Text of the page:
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“Sajid Javid your time is now”: Why Theresa May’s vision for post-Brexit free trade is myopic for business

Prime minister Theresa May has said we have no choice but to protect our EU facing trade from destruction other than to go along with continuing to be a rule taker from the Brussels superstructure. This is grade 1 nonsense, says Real Business columnist The City Grump.
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For years now Patrick Minford’s Economists for Free Trade have been explaining why. Their position was written in a seminal paper, entitled “When we can’t agree. Why a world trade deal exit from the EU will be best for the UK”. It will take you 20 minutes to read and digest, so here are a few highlights.

The first explodes a lie given to us by May, that the World Trade Organisation (WTO) is for the birds:

“Some commentators think the WTO is an irrelevant ‘toothless’ body that will be trampled on by large trading powers like the US. This is false as can be seen by the WTO’s judgement on GM foods. Similarly, it has ruled in favour of Boeing against Airbus in a case involving illegal state subsidies.

“The US has a strong interest in upholding the WTO because it can force the EU to open its markets to products that have been scientifically tested, such as GM foods. The EU in turn will want to use the power of the WTO to hold back or complicate as far as possible president Donald Trump’s tariff threats.”

The second highlight does away with the Establishment’s Project Fear utterance that without the Maybot’s chequers approach there will be chaos at the ports and borders:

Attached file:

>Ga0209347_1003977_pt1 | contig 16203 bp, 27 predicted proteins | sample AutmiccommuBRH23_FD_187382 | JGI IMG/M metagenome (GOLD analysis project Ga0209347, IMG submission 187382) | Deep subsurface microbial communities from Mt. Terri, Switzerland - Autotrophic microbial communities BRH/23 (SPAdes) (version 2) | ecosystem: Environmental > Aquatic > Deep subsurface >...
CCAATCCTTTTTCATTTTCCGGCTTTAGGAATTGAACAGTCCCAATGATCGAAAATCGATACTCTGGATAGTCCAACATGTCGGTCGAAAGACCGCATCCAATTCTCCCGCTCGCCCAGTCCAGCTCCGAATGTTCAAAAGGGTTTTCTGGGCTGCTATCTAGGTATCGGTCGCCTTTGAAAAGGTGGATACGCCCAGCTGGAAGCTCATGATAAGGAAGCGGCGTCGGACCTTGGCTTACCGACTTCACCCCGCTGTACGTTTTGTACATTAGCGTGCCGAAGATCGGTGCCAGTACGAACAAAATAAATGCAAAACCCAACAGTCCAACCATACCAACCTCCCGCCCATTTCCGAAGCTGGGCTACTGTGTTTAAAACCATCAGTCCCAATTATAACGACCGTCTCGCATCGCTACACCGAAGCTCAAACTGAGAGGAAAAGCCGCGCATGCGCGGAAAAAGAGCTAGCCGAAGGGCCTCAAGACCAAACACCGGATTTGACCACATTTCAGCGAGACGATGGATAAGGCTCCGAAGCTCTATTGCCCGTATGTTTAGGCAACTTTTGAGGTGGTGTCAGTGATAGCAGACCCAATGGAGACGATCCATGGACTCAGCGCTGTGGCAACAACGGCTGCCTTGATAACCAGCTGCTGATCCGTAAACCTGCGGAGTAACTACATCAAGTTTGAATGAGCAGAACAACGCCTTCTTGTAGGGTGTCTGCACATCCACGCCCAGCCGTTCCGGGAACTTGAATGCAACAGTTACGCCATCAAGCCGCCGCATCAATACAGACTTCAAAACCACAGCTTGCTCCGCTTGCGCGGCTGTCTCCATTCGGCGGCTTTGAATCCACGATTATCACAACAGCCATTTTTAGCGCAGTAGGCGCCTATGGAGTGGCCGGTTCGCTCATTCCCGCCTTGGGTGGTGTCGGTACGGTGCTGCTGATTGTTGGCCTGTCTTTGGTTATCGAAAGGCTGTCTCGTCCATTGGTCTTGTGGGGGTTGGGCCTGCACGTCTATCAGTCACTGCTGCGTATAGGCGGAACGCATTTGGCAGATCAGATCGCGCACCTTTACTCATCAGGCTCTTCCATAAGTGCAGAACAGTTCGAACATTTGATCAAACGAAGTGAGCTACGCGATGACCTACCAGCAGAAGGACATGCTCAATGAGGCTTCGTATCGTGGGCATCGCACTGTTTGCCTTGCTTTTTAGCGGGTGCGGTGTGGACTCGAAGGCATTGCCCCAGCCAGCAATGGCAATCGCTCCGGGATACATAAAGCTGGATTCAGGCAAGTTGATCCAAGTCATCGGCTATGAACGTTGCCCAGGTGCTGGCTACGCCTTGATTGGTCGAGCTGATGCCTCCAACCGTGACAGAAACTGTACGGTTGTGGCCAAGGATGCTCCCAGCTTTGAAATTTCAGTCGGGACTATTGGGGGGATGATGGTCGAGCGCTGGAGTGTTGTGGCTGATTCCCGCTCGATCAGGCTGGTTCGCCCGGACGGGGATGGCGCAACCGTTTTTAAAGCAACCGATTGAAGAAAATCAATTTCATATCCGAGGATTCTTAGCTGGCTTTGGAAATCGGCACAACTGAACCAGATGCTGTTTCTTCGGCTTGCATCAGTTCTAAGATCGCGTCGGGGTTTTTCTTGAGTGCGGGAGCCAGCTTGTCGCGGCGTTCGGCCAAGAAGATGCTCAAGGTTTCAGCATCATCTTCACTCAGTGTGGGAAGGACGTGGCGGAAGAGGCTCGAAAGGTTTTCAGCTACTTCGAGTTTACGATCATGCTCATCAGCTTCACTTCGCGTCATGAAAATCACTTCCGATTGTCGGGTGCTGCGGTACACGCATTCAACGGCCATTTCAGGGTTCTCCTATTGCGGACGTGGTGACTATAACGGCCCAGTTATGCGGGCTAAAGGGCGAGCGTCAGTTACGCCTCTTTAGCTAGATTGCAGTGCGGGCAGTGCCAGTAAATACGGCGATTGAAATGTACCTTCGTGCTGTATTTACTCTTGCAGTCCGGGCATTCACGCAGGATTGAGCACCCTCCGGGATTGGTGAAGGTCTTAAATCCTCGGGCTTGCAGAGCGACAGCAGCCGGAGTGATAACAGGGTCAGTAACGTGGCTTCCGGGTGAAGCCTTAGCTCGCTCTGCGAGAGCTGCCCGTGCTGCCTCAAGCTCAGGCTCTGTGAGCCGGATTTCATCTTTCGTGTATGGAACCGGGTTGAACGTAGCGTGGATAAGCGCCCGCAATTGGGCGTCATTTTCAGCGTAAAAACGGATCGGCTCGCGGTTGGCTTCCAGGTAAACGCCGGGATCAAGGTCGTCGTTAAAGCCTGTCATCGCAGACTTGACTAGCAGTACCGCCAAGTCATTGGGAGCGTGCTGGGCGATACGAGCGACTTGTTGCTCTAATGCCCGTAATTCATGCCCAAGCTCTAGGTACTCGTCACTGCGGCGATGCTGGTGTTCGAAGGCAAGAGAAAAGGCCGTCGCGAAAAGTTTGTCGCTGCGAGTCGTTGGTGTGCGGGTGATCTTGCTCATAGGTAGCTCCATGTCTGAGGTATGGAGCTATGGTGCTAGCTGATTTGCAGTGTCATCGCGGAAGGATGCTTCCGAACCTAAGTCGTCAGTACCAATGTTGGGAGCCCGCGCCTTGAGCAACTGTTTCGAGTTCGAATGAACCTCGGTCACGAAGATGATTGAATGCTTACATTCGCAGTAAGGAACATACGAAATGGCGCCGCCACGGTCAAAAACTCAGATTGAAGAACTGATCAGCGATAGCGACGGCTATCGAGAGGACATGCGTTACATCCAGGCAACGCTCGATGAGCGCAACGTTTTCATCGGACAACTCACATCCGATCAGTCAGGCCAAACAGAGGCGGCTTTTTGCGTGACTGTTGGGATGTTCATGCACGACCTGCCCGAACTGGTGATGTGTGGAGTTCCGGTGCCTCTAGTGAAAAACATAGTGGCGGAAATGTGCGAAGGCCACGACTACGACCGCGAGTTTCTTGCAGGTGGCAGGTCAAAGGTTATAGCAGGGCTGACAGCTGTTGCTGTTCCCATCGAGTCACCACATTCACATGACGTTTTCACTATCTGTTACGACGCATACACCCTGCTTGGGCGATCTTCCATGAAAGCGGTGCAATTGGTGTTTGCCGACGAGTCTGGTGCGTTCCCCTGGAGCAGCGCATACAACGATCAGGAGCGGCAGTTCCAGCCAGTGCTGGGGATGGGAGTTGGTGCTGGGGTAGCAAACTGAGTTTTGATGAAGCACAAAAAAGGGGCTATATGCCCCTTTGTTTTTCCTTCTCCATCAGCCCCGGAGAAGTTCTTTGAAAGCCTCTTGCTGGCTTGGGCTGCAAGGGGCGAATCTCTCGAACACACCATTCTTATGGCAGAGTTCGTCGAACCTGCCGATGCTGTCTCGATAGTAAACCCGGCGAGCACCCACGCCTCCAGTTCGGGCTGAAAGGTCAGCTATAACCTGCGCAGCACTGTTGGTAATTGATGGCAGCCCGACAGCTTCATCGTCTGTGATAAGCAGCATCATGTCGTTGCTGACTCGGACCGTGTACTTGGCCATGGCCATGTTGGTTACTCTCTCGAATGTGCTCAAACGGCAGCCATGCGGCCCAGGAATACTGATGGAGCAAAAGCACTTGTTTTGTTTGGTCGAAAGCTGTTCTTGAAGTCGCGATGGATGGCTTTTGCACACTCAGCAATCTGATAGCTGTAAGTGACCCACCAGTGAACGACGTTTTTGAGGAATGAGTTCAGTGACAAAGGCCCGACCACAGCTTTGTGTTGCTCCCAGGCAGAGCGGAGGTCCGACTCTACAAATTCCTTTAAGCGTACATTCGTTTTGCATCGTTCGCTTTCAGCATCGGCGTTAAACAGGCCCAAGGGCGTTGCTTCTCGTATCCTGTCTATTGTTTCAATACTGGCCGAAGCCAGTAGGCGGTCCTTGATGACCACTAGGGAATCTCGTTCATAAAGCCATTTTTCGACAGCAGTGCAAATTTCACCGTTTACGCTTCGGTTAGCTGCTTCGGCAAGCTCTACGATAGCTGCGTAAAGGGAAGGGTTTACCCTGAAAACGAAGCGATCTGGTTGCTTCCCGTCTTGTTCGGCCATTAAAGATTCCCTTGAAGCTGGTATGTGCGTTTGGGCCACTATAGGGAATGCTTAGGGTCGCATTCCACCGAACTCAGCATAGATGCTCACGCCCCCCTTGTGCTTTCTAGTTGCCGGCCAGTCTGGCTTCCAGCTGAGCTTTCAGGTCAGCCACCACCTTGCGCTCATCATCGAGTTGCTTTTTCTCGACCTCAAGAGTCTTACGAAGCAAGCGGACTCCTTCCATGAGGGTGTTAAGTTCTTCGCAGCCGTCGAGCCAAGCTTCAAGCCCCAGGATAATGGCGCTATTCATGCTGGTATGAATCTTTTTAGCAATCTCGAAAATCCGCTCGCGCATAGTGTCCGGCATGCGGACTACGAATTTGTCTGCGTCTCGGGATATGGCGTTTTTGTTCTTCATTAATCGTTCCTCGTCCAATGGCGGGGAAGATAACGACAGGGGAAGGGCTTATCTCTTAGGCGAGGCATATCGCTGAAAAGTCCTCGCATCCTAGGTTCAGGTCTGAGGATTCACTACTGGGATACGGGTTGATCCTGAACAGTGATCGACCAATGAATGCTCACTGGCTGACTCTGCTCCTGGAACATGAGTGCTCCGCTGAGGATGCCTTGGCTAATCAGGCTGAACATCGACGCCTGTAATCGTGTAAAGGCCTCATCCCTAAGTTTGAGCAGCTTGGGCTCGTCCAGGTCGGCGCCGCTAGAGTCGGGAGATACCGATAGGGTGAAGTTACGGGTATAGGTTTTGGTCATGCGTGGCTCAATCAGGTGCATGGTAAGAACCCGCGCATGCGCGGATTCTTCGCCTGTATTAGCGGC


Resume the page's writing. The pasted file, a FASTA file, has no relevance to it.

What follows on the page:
“WTO directives about customs procedures – as mandated in the WTO Trade Facilitation Agreement – are uncompromising. Borders must be seamless and state-of-the-art technological practices employed. Developed countries with adequate resources are expected to install state-of-the-art border systems in order that trade should not be impeded. 

“These mandated changes were only ratified by WTO members in February 2017. Therefore, many commentators are unaware of their importance. However, as they were initially agreed in November 2013 and built upon existing best practice, most developed counties have been implementing such procedures for quite some time.

“For example, the World Customs Organisation (WCO), an offshoot of the WTO, operates a ‘SAFE’ Framework of Standards to Secure and Facilitate Global Trade. Currently, 169 countries are covered by the scheme, including the EU 28. It is based on four principles (Longworth/Bannerman 2018):

  1. Requirements for harmonised advance electronic cargo information.
  2. Consistent risk management approaches by governments towards security threats.
  3. Outbound inspections of high risk cargo and/or transport performed by the exporting nation using non-intrusive detection equipment to avoid holding up goods on arrival.
  4. Fast-track Trusted Trader Schemes for businesses that meet supply chain security standards and best practices.

“Following this lead, most countries permit traders to submit customs documentation electronically in advance of the goods arriving at the border. Virtually all submissions of the EU’s own Single Administrative Document (SAD), for declaring imports and exports, are made online.

“So, most trade arriving from countries that are members of neither the single market nor the EU Customs Union suffer little or no hold up at the border when entering the EU. There is no reason for this to change after Brexit.”

The third point the paper makes blows away the smoke and mirrors put up by our feeble PM and her associates over Northern Ireland: